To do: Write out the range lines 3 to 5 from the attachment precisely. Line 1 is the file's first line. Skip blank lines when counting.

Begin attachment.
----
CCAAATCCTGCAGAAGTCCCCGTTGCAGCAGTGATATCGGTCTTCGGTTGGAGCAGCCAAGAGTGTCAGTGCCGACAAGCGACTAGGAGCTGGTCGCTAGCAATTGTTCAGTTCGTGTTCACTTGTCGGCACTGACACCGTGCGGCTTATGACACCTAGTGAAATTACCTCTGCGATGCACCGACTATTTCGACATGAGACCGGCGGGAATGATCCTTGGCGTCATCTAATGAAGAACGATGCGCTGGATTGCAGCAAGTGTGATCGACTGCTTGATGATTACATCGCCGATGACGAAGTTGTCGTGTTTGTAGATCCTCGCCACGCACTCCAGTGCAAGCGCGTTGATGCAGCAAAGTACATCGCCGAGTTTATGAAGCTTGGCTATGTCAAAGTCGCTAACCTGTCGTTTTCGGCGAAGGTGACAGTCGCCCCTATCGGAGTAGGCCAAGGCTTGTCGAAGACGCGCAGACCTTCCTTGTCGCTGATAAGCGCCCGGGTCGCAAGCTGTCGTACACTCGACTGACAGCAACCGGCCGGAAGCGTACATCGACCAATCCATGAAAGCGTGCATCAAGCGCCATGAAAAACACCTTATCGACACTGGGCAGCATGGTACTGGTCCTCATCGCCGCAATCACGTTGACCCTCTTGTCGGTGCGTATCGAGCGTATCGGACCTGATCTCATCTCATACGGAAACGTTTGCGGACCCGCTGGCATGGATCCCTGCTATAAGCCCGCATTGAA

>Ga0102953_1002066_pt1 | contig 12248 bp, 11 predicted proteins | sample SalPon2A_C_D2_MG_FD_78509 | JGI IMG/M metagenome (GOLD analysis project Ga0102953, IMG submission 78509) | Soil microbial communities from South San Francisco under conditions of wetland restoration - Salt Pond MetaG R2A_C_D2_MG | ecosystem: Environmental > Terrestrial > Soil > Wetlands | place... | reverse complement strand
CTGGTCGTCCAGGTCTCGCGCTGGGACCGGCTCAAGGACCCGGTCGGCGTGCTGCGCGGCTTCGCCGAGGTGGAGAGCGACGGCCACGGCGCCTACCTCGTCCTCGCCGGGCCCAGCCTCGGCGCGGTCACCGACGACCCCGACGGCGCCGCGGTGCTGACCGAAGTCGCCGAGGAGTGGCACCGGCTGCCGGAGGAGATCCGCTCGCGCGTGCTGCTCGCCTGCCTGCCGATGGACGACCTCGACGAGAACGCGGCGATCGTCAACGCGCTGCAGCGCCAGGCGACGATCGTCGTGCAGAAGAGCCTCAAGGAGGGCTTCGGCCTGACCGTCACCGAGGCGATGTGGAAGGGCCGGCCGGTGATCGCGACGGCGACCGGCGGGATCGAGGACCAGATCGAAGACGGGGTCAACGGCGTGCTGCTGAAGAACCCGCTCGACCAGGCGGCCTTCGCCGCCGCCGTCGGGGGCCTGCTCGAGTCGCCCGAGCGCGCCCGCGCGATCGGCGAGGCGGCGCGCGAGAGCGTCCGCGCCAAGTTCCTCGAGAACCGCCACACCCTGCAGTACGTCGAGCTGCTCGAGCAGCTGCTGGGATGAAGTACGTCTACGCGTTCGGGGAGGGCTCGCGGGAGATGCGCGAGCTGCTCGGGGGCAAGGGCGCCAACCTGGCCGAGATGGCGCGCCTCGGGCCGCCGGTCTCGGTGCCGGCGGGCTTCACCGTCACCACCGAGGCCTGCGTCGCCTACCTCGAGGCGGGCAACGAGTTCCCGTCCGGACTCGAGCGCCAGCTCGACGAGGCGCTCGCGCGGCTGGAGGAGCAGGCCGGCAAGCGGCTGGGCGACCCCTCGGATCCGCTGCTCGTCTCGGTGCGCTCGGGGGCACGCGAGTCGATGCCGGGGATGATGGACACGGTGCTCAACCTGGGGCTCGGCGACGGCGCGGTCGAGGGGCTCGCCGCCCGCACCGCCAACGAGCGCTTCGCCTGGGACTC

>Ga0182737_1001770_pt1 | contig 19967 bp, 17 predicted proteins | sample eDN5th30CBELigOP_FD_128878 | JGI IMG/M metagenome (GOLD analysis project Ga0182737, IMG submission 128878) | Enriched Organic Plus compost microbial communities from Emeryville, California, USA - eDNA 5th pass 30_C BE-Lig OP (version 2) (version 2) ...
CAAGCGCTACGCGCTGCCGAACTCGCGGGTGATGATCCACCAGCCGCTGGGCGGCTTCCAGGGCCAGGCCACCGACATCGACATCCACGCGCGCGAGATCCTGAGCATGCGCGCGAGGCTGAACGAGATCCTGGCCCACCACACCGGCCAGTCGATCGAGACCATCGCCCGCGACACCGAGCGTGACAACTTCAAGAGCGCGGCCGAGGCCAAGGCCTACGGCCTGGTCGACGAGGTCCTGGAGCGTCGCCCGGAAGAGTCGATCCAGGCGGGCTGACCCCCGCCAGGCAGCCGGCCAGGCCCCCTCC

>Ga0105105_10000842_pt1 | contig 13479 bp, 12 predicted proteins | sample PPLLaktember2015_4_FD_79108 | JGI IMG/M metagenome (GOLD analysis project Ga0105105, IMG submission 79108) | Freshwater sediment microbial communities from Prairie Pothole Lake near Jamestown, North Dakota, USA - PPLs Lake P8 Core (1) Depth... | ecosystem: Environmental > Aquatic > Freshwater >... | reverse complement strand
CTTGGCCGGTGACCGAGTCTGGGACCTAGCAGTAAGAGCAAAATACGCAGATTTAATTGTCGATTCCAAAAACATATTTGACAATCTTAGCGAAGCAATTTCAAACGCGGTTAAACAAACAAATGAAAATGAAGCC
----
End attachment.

CTGGTCGTCCAGGTCTCGCGCTGGGACCGGCTCAAGGACCCGGTCGGCGTGCTGCGCGGCTTCGCCGAGGTGGAGAGCGACGGCCACGGCGCCTACCTCGTCCTCGCCGGGCCCAGCCTCGGCGCGGTCACCGACGACCCCGACGGCGCCGCGGTGCTGACCGAAGTCGCCGAGGAGTGGCACCGGCTGCCGGAGGAGATCCGCTCGCGCGTGCTGCTCGCCTGCCTGCCGATGGACGACCTCGACGAGAACGCGGCGATCGTCAACGCGCTGCAGCGCCAGGCGACGATCGTCGTGCAGAAGAGCCTCAAGGAGGGCTTCGGCCTGACCGTCACCGAGGCGATGTGGAAGGGCCGGCCGGTGATCGCGACGGCGACCGGCGGGATCGAGGACCAGATCGAAGACGGGGTCAACGGCGTGCTGCTGAAGAACCCGCTCGACCAGGCGGCCTTCGCCGCCGCCGTCGGGGGCCTGCTCGAGTCGCCCGAGCGCGCCCGCGCGATCGGCGAGGCGGCGCGCGAGAGCGTCCGCGCCAAGTTCCTCGAGAACCGCCACACCCTGCAGTACGTCGAGCTGCTCGAGCAGCTGCTGGGATGAAGTACGTCTACGCGTTCGGGGAGGGCTCGCGGGAGATGCGCGAGCTGCTCGGGGGCAAGGGCGCCAACCTGGCCGAGATGGCGCGCCTCGGGCCGCCGGTCTCGGTGCCGGCGGGCTTCACCGTCACCACCGAGGCCTGCGTCGCCTACCTCGAGGCGGGCAACGAGTTCCCGTCCGGACTCGAGCGCCAGCTCGACGAGGCGCTCGCGCGGCTGGAGGAGCAGGCCGGCAAGCGGCTGGGCGACCCCTCGGATCCGCTGCTCGTCTCGGTGCGCTCGGGGGCACGCGAGTCGATGCCGGGGATGATGGACACGGTGCTCAACCTGGGGCTCGGCGACGGCGCGGTCGAGGGGCTCGCCGCCCGCACCGCCAACGAGCGCTTCGCCTGGGACTC

>Ga0182737_1001770_pt1 | contig 19967 bp, 17 predicted proteins | sample eDN5th30CBELigOP_FD_128878 | JGI IMG/M metagenome (GOLD analysis project Ga0182737, IMG submission 128878) | Enriched Organic Plus compost microbial communities from Emeryville, California, USA - eDNA 5th pass 30_C BE-Lig OP (version 2) (version 2) ...
CAAGCGCTACGCGCTGCCGAACTCGCGGGTGATGATCCACCAGCCGCTGGGCGGCTTCCAGGGCCAGGCCACCGACATCGACATCCACGCGCGCGAGATCCTGAGCATGCGCGCGAGGCTGAACGAGATCCTGGCCCACCACACCGGCCAGTCGATCGAGACCATCGCCCGCGACACCGAGCGTGACAACTTCAAGAGCGCGGCCGAGGCCAAGGCCTACGGCCTGGTCGACGAGGTCCTGGAGCGTCGCCCGGAAGAGTCGATCCAGGCGGGCTGACCCCCGCCAGGCAGCCGGCCAGGCCCCCTCC